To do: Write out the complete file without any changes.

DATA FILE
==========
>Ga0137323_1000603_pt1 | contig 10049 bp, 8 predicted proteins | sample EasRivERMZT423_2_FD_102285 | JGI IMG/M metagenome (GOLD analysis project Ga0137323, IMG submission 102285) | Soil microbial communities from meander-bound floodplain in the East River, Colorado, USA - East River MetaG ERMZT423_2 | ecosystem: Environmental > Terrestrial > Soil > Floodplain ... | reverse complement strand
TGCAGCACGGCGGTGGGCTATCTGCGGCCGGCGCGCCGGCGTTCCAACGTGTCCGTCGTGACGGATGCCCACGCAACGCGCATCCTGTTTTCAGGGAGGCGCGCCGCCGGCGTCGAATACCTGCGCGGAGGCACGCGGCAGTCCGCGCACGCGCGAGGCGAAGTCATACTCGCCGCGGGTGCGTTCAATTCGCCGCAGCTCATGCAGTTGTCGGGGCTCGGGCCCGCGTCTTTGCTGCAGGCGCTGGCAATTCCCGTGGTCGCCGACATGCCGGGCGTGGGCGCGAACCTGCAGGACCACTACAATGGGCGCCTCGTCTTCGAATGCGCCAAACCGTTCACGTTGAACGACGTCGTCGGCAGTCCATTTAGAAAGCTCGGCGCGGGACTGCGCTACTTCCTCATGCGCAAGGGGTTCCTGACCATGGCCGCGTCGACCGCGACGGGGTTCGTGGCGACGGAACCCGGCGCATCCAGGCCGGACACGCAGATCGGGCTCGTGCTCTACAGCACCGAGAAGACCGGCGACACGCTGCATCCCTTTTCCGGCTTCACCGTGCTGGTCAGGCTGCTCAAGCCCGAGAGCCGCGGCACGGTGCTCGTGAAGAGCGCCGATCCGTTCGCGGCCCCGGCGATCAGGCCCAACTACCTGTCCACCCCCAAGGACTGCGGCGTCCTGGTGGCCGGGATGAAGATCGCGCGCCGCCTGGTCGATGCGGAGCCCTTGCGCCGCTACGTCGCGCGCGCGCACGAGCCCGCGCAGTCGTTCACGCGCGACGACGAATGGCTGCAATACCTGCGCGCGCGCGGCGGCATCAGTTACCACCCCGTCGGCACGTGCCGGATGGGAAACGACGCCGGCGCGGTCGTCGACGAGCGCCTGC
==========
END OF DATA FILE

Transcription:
>Ga0137323_1000603_pt1 | contig 10049 bp, 8 predicted proteins | sample EasRivERMZT423_2_FD_102285 | JGI IMG/M metagenome (GOLD analysis project Ga0137323, IMG submission 102285) | Soil microbial communities from meander-bound floodplain in the East River, Colorado, USA - East River MetaG ERMZT423_2 | ecosystem: Environmental > Terrestrial > Soil > Floodplain ... | reverse complement strand
TGCAGCACGGCGGTGGGCTATCTGCGGCCGGCGCGCCGGCGTTCCAACGTGTCCGTCGTGACGGATGCCCACGCAACGCGCATCCTGTTTTCAGGGAGGCGCGCCGCCGGCGTCGAATACCTGCGCGGAGGCACGCGGCAGTCCGCGCACGCGCGAGGCGAAGTCATACTCGCCGCGGGTGCGTTCAATTCGCCGCAGCTCATGCAGTTGTCGGGGCTCGGGCCCGCGTCTTTGCTGCAGGCGCTGGCAATTCCCGTGGTCGCCGACATGCCGGGCGTGGGCGCGAACCTGCAGGACCACTACAATGGGCGCCTCGTCTTCGAATGCGCCAAACCGTTCACGTTGAACGACGTCGTCGGCAGTCCATTTAGAAAGCTCGGCGCGGGACTGCGCTACTTCCTCATGCGCAAGGGGTTCCTGACCATGGCCGCGTCGACCGCGACGGGGTTCGTGGCGACGGAACCCGGCGCATCCAGGCCGGACACGCAGATCGGGCTCGTGCTCTACAGCACCGAGAAGACCGGCGACACGCTGCATCCCTTTTCCGGCTTCACCGTGCTGGTCAGGCTGCTCAAGCCCGAGAGCCGCGGCACGGTGCTCGTGAAGAGCGCCGATCCGTTCGCGGCCCCGGCGATCAGGCCCAACTACCTGTCCACCCCCAAGGACTGCGGCGTCCTGGTGGCCGGGATGAAGATCGCGCGCCGCCTGGTCGATGCGGAGCCCTTGCGCCGCTACGTCGCGCGCGCGCACGAGCCCGCGCAGTCGTTCACGCGCGACGACGAATGGCTGCAATACCTGCGCGCGCGCGGCGGCATCAGTTACCACCCCGTCGGCACGTGCCGGATGGGAAACGACGCCGGCGCGGTCGTCGACGAGCGCCTGC